“Documenting these iconic
New York storefronts is my way of preserving the past and calling attention to the unique qualities that they possess. The loss of a local business is like losing part of what defines “home” in
New York. These shops are places that we rely upon and many of these shops have served area families for generations. While the loss of these businesses is indeed unfortunate, the greater concern is the parallel loss of the established and diverse communities that they serve. Urban renewal and gentrification introduce chain stores and residential developments to an area that replace mom-and-pop operations. Housing costs increase, which forces long time residents to move as well. It’s easy to embrace the idea of improvements that might be brought about by urban renewal”¦safer streets, new amenities, etc. Often, though, the unfortunate result of the incredibly rapid and somewhat unbalanced redevelopment of many NY areas is that these changes are displacing communities. The soul of the city comes from its residents and their diversity. These storefronts and the diverse community that they serve are unique, and it is this quality that makes
New York special. The change that comes with urban renewal must be well balanced and implemented with the welfare of the current community in mind. We are experiencing a period in time when the old is easily discarded for the new. My work isolates and highlights the value and importance of these beautiful and iconic structures. We live in a disposable society and I fear that in time, society itself may become disposable,” Hage said.
Hage’s documenting came to a halt when doctors found that his 4-year-old daughter Rachel Ann Hage had a brain tumor.
“In 1999, my pursuit of this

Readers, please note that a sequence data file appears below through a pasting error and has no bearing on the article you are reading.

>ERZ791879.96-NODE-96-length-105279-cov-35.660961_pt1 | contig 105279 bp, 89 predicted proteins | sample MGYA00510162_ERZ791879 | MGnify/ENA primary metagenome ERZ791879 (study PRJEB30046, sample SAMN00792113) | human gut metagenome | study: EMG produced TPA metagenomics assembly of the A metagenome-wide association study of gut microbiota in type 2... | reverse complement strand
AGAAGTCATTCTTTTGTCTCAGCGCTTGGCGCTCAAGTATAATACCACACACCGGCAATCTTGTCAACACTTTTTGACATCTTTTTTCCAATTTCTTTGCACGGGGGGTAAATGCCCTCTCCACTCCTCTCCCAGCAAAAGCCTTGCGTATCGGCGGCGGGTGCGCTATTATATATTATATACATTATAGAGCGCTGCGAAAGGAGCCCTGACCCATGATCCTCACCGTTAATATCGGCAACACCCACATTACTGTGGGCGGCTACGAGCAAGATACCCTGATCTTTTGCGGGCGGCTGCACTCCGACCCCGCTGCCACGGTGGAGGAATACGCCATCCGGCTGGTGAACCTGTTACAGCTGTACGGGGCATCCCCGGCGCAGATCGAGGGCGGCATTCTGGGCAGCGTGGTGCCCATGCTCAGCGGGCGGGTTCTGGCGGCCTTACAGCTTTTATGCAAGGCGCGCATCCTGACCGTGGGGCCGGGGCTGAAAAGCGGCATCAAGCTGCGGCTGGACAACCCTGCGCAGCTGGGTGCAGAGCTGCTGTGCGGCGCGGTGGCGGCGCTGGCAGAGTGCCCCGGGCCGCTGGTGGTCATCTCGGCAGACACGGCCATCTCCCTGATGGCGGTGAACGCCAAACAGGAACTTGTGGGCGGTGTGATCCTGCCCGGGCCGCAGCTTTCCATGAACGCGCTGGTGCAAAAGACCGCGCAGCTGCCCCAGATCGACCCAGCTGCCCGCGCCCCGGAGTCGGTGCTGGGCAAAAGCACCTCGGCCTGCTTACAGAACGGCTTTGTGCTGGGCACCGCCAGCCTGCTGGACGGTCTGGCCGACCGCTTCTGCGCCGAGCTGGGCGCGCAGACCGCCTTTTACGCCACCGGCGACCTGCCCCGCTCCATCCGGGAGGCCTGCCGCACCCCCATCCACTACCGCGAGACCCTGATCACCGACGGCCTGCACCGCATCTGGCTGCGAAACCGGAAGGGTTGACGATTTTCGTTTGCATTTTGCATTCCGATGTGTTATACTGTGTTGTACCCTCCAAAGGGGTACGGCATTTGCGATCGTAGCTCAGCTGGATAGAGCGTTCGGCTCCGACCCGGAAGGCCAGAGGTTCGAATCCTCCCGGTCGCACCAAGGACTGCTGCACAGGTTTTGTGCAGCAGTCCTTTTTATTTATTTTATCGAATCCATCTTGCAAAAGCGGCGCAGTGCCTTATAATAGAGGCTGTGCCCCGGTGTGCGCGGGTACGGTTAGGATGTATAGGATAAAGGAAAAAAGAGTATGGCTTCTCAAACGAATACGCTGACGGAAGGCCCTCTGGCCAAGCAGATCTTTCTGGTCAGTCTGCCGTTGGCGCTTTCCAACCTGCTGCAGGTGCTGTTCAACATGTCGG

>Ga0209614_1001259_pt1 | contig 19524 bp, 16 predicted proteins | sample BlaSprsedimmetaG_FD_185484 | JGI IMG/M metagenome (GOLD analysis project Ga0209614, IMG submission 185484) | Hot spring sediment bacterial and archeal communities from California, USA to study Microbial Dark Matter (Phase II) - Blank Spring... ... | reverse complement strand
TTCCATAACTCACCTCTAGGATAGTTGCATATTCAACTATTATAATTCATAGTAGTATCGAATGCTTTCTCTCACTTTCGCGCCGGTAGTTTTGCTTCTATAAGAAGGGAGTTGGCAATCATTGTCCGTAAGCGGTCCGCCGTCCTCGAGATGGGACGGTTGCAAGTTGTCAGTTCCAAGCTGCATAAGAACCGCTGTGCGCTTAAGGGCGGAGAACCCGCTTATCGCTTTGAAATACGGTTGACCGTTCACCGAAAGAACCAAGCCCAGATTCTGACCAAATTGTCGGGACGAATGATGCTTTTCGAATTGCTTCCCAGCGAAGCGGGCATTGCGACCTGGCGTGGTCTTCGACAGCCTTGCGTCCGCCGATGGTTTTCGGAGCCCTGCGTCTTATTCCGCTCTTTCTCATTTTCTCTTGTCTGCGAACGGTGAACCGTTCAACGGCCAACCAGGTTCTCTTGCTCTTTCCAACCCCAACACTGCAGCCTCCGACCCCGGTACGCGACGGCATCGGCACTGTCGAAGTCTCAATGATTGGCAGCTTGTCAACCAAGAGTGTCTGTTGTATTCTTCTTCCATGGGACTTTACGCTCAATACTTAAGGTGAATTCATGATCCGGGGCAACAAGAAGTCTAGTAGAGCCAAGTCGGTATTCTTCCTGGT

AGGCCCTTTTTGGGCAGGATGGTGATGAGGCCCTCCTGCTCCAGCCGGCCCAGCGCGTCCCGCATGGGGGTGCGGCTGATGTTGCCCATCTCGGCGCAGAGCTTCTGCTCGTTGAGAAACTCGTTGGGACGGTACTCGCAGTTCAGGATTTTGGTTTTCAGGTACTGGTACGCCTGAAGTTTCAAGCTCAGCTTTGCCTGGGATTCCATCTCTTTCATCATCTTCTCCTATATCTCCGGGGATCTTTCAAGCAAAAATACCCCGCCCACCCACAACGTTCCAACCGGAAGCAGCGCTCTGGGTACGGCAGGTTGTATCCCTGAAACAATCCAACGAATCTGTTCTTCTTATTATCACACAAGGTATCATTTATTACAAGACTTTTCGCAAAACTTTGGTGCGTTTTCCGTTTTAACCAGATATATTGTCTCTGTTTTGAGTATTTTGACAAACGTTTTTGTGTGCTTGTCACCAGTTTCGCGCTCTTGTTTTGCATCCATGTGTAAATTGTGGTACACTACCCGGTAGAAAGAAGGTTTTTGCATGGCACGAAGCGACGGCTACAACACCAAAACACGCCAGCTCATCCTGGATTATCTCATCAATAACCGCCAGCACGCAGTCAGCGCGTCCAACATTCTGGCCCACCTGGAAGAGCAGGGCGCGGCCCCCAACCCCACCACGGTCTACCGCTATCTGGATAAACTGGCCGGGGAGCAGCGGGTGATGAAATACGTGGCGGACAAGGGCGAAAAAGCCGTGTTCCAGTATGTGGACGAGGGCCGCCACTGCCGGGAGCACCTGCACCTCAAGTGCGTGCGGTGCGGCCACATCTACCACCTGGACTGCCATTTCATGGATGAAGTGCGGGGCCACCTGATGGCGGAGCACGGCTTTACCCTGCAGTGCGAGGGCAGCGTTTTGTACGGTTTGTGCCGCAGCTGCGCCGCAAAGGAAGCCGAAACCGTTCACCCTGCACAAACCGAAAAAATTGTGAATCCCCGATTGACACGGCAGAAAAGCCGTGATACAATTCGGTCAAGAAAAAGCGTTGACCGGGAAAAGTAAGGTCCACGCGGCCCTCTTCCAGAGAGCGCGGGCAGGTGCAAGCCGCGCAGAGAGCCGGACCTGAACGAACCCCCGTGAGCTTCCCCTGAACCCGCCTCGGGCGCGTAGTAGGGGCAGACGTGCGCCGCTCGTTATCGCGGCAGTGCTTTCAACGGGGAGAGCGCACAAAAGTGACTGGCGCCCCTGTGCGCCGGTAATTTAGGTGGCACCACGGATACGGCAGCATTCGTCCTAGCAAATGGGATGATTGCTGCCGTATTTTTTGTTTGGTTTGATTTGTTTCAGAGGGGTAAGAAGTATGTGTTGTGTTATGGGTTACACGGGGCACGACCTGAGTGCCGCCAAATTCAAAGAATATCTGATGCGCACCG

New York inspired work was abruptly put on hold when my 4-year-old daughter was diagnosed with a brain tumor,” he said. He described her as being very loving, intelligent, and having an old soul. “She passed following a seven month battle with the cancer. After her death we started a fund at the hospital, the Rachel Ann Hage Brain Tumor Research Fund. It was important to us that we help in this way. It has been emotionally hard for us to be directly involved with Children’s Hospital, so we often find less direct ways of raising money for the fund. Earlier this year, my wife was asking me about my New York Storefront series, and whether or not I thought there were parallels between the loss and decay of the storefronts and communities and the loss that we had experienced. She wondered if the work had been healing. As I thought about her questions, I realized that the work had indeed been healing and that there may be emotional connections. It was at this point that we decided that my gallery show this year would be a great opportunity to raise money for the fund,” said Hage.
Despite his melancholic past, Hage has positive hopes for the future, saying “for my first solo show in 2012, I spent 3 years developing and creating the first 7 pieces in my storefront series. For this year’s show, I created 14 major pieces and produced nearly 50 photographs in one year. Response to my work has been amazing, and my work sold out 2 weeks prior to the opening night. So, I am beginning to make my plans for the next set of storefronts for my next show as well as working on a couple new series. My solo show at Flower Pepper Gallery in
Pasadena, CA. is running from October 5, through November 15. The gallery is hosting a ”˜Meet the artist Day,’ on Saturday, October 19. I will be at the gallery from 1 p.m.-5 p.m. 100% of the proceeds from the shows sales will be donated to Rachel’s fund,” Hage said.
To see more of Randy's work visit him on Facebook at: https://www.facebook.com/randyhagemindseyeminiaturesor on flickr at: http://www.flickr.com/photos/mindseyeminiatures/
© Copyright 2007 by canyon-news.com